Archive for January, 2007

Australia Day Pool Party / BBQ - Updated

Friday, January 26th, 2007

Flag In Pool

As I wrote the previous post, there was an enormous Australia Day Pool Party/BBQ going on in my back yard.  #1 Son, Peter, has organised an Australia Day BBQ each year for several years now.  This year it was bigger than ever as both Andy and Robbie were here with their mates as well.

Sundry Aussies in the pool! Sundry Aussies in the pool! Sundry Aussies in the pool!
Sundry Aussies in the pool!

Triple-J’s countdown of the Hottest 100 provided the music.

Mike washing lettuce! Troy and Andy! Steve impresses the ladies with his Australia Day hat!

I got to wash lettuce, slice tomato and onion etc for hamburgers and, later on, fill two wheelie bins with empties.

What's wrong with this picture? Too calm? Nothing a well co-ordinated bomb dive cannot fix!
What’s wrong with this picture?  Too calm?  A well co-ordinated bomb dive will fix it!

Update: 28-Jan-07
And speaking of Australia Day, you’ve just gotta love Sam…

Update: 1-Feb-07
Peter took a gazillion more great photos, Andy uploaded some to a flickr photo set, and John Blade recounts how much fun it all was

5 Things You Didn’t Know About Me

Friday, January 26th, 2007

Warren Schaefer tagged me with this “Things You Didn’t Know About Me” meme.  He copped it from Jeff Wharton who, in turn, copped it from Mitch Denny, who copped it from Hugo Ortega, and so on.

My response turned out a bit long, so here’s the summary:
1: I was once a cavalry troop leader.
2: I was once a member of the Cape York Motorcycle Club.
3: Only twice have I waded into knee-deep crocodile-infested water.
4: Only once have I been trapped for a week by floodwaters between Winton & Boulia.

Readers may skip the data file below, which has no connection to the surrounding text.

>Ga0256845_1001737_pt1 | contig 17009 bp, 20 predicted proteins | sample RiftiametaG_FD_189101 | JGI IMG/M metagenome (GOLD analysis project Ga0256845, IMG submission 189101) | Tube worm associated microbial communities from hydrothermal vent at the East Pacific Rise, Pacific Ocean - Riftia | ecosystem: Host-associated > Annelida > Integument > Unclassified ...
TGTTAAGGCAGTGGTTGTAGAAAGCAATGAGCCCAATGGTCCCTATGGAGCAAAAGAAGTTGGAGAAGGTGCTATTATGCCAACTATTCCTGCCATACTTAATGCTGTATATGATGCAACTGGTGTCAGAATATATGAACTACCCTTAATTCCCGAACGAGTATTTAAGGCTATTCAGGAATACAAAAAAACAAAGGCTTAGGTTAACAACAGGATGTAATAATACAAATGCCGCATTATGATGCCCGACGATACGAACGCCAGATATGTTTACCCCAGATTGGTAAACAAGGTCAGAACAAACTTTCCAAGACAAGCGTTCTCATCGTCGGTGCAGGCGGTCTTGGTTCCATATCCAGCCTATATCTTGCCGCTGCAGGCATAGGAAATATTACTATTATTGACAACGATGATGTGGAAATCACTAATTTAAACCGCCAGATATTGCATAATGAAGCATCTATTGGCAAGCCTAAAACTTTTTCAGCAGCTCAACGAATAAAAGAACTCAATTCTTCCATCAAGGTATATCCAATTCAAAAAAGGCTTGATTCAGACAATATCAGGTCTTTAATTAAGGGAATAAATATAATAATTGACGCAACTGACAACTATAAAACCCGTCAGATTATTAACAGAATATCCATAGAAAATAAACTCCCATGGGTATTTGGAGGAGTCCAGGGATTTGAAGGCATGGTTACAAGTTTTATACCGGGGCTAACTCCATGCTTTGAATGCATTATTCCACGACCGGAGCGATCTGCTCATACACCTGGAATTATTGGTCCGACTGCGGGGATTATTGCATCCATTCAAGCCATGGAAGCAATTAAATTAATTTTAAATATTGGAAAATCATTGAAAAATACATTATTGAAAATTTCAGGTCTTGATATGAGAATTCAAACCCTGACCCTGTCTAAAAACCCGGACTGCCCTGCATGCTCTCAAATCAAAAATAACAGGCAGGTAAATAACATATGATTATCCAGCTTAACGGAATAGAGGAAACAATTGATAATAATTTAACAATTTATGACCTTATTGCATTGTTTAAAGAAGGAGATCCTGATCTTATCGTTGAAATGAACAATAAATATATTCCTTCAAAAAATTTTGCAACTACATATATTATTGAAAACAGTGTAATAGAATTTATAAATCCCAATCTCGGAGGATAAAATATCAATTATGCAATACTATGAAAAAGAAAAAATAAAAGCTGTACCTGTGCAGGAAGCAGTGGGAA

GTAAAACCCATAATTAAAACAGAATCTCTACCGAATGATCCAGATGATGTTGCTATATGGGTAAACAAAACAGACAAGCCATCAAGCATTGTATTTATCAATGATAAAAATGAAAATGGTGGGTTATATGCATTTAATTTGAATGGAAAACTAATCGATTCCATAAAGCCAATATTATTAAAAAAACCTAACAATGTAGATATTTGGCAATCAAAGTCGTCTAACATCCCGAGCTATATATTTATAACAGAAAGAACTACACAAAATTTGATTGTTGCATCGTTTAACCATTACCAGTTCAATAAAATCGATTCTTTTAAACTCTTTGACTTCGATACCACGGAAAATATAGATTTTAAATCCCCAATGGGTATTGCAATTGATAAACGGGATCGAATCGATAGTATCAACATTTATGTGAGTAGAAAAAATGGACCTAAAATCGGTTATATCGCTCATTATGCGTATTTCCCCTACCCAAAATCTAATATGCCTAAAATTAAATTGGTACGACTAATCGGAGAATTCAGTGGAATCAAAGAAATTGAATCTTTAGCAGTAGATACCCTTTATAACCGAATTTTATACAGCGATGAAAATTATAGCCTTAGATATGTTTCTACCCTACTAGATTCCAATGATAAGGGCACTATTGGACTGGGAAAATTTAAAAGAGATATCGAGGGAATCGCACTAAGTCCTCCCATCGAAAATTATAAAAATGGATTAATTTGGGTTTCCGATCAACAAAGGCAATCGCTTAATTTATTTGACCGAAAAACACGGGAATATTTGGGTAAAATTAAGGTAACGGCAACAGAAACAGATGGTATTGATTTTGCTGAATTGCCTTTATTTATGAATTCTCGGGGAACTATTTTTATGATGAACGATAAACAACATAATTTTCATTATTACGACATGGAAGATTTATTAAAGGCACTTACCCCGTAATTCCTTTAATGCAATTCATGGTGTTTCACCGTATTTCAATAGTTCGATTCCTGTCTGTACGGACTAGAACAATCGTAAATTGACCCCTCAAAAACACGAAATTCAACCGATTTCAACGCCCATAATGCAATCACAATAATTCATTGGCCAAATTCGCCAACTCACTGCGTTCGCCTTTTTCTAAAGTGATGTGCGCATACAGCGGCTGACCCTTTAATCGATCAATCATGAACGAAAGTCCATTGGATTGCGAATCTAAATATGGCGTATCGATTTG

5: This last item is rated [MA15+].

1: I was once a cavalry troop leader.

OK, I did mention it once before, but it’s not widely known.  I thought I’d raise it again because Jeff Wharton revealed that he also drove armoured vehicles.

2: I was once a member of the Cape York Motorcycle Club.

While working in Weipa; bush-bash every second week-end, race meeting on the other week-ends.  I didn’t join in the race meetings, but my Honda XL150 trail bike was well suited to the bush bash.  When we came to a swollen stream, a mate and I could just pick it up and carry it across.  Some streams you wouldn’t, because…

3: Only twice have I waded into knee-deep crocodile-infested water.

The first time was to leave my family to go and get help.  The kids were screaming “Don’t go Daddy! Don’t go!“  We were stuck half way across Jim Jim creek on the way to Twin Falls in Kakadu.  There was the usual sign warning about estuarine crocodiles, plus another which said “Fatalities have occurred at this location. Parents are advised to keep children away from the water.”   The water was muddy and I had driven over a submerged log and down into a deep hole.  I couldn’t reverse back over the log.

The second time was a couple of hours later when a tour operator came along in a vehicle with a winch.  I asked him for a tow.  “Sure. But I’m not going in there with it“, he said, pointing at my 4WD in the creek.  He thought it was a great lark.  He could justify to his passengers why he was charging them $450 for the day trip, “Otherwise you’d end up like this clown.

4: Only once have I been trapped for a week by floodwaters between Winton & Boulia.

November ‘73.  The wet season started early.  Chemical engineer mate Don Borchert and I were supposed to be working in Mount Isa.  (Where are you these days, Don?) Being city-slickers with city-slicker tyres we spent a couple of days spinning our wheels in the mud and consequently ran out of fuel.  Then we ran out of food.  Ran out of water.  Ran out of BEER!

On the road to Mt Isa... we got stuck in the mud!
On the road to Mt Isa…     we got stuck for a week…               in the mud!

I did a dangerous thing and left the vehicle and walked 12km to the Middleton Hotel.  When I got there, their generator had broken down and the beer was getting hot.  Of course, I had to help them drink it in a hurry.

Eventually, Don and I made it to Boulia at about 8pm one evening.  After a week’s lost wages, there was only about 200km of bitumen road between us and starting back at work in the morning.  We set out ignoring the dangers of travelling at night.  At about 8:20pm we hit a roo and were immobilised again. “Oh what jolly bad luck”, we said, or words to that effect.  Maybe we used just one word, but it rhymed with “Luck”.